|             NAME             | STORAGE DRIVER | STATE  | VOLUMES |
| backend_with_existing_volume | ontap-nas      | online |       0 |


Step 2:  Retrieve volume name

We retrieve the current volume name from the backend. The volume name needs to be unique on that backend. We will import the volume called TME_blog_content_7a2d5 and can see its size is 5GB on the OnCommand System Manager as shown below.


Step 3:  Create a PVC

Create a PVC definition file (YAML or JSON) to associate with the application that mounts the volume. The PVC identifies a previously applied storage class with Trident as the provisioner. The PVC does not need to have the correct volume size, as Trident will adjust it based upon the actual volume size on the backend. In our example, we use the below YAML file:

apiVersion: v1
kind: PersistentVolumeClaim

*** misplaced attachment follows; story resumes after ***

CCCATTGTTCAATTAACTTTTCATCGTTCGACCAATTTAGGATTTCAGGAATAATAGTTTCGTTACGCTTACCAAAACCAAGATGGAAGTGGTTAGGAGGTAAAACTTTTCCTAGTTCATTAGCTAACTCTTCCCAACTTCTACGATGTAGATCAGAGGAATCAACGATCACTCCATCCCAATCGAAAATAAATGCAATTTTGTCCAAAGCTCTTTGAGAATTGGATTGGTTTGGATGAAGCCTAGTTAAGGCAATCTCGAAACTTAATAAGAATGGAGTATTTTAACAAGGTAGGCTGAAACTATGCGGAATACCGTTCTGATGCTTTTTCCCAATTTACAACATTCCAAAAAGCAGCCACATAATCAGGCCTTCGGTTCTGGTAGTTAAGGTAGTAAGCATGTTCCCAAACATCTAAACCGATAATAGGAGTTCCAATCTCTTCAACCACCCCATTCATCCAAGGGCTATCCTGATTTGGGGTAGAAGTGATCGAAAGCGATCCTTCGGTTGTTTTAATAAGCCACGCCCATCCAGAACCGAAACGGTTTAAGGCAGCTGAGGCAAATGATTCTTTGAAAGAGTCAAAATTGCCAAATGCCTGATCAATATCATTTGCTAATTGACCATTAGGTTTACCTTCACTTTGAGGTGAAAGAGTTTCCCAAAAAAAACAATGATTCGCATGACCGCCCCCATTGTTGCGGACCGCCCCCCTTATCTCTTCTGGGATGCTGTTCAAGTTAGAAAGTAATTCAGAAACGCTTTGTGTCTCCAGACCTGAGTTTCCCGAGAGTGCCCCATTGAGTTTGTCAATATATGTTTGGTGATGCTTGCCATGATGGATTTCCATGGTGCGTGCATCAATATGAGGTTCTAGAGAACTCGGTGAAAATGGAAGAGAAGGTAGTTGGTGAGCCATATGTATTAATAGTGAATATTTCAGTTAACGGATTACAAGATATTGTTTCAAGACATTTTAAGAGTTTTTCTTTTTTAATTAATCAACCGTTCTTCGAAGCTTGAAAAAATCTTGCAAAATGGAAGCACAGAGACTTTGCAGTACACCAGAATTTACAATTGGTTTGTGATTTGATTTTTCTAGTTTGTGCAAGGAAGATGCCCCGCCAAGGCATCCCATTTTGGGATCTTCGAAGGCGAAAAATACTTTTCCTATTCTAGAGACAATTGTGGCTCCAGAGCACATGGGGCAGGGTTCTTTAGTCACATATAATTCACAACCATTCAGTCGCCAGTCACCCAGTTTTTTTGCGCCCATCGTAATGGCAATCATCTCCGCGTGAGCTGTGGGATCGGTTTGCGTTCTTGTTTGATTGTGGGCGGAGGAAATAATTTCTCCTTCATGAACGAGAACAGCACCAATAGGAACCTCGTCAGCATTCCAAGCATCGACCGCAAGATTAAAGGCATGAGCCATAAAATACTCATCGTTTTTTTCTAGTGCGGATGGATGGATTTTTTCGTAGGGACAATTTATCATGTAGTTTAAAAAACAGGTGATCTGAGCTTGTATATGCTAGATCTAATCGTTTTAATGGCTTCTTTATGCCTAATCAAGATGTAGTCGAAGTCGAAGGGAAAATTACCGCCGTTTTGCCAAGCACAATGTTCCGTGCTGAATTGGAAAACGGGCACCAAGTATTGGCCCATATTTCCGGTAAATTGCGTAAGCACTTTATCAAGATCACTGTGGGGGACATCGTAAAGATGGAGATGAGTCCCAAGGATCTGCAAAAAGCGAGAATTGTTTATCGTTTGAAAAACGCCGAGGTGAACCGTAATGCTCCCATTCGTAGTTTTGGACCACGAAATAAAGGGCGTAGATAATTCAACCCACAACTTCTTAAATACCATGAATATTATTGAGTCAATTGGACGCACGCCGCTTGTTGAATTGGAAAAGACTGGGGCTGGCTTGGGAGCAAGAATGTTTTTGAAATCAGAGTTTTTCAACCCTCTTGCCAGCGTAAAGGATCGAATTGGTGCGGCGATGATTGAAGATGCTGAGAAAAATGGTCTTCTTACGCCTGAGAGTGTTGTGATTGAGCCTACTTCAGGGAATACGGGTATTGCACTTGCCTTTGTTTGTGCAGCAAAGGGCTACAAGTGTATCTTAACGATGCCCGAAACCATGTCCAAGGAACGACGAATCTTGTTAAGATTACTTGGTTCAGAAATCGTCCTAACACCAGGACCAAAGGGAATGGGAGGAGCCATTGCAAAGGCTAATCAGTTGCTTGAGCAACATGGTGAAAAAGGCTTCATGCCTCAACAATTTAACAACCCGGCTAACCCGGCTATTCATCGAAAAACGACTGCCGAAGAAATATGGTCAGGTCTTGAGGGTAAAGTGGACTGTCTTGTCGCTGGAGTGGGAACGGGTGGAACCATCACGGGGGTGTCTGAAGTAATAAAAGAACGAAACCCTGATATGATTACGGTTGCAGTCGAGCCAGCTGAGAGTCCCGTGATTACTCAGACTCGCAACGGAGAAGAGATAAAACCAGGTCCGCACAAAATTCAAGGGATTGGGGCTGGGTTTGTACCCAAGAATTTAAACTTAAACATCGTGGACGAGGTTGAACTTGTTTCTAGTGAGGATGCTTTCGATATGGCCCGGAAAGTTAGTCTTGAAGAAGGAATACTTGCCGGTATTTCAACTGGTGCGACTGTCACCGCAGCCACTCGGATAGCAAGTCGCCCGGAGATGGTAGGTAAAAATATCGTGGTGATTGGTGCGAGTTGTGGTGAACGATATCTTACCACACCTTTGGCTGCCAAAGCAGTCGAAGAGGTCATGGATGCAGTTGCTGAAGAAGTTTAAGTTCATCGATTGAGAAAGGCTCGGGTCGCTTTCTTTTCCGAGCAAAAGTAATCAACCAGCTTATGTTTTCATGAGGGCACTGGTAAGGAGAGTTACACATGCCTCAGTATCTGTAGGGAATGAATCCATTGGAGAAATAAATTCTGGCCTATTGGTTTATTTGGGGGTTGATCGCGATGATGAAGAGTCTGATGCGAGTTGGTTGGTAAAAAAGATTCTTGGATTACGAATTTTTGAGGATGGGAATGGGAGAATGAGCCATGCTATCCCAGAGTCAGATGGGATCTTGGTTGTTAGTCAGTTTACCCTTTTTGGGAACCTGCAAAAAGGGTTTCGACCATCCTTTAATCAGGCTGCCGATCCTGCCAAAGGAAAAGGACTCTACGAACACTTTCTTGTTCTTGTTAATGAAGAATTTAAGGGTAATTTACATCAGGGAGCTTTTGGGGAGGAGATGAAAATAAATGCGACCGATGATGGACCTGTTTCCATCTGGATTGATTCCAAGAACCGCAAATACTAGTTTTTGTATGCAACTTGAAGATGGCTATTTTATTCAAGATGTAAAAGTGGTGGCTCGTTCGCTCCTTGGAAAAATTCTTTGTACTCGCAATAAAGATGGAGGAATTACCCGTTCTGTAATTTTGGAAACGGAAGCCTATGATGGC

name: content-blog
  namespace: blog
  - ReadWriteMany
      storage: 4Gi
  storageClassName: storage-class-nas-blog

Step 4:  Issue the Volume Import command

Import the backend volume which will create the PVC and PV. We use the command tridentctl import volume <backend name> <volume name> -f /path/to/pvc.yaml -n trident. See example below:

$ tridentctl import volume backend_with_existing_volume TME_blog_content_7a2d5 -f ../k8s/ghost_pvc.yaml -n trident
|          NAME           |  SIZE   |     STORAGE CLASS      | PROTOCOL |           BACKEND            | POOL |
| blog-content-blog-76e66 | 5.0 GiB | storage-class-nas-blog | file     | backend_with_existing_volume |      |

Step 5:  Validate the PVC is bound and the volume can be mounted

Validate the PVC is bound, and the application pod is up. Note the volume name has changed on the backend to match the PV. Additionally, validate the data is still present and correct.

$ kubectl get pvc -n blog
NAME                               STATUS VOLUME                  CAPACITY   ACCESS MODES STORAGECLASS           AGE
persistentvolumeclaim/content-blog Bound  blog-content-blog-76e66 5368709120 RWX          storage-class-nas-blog 25m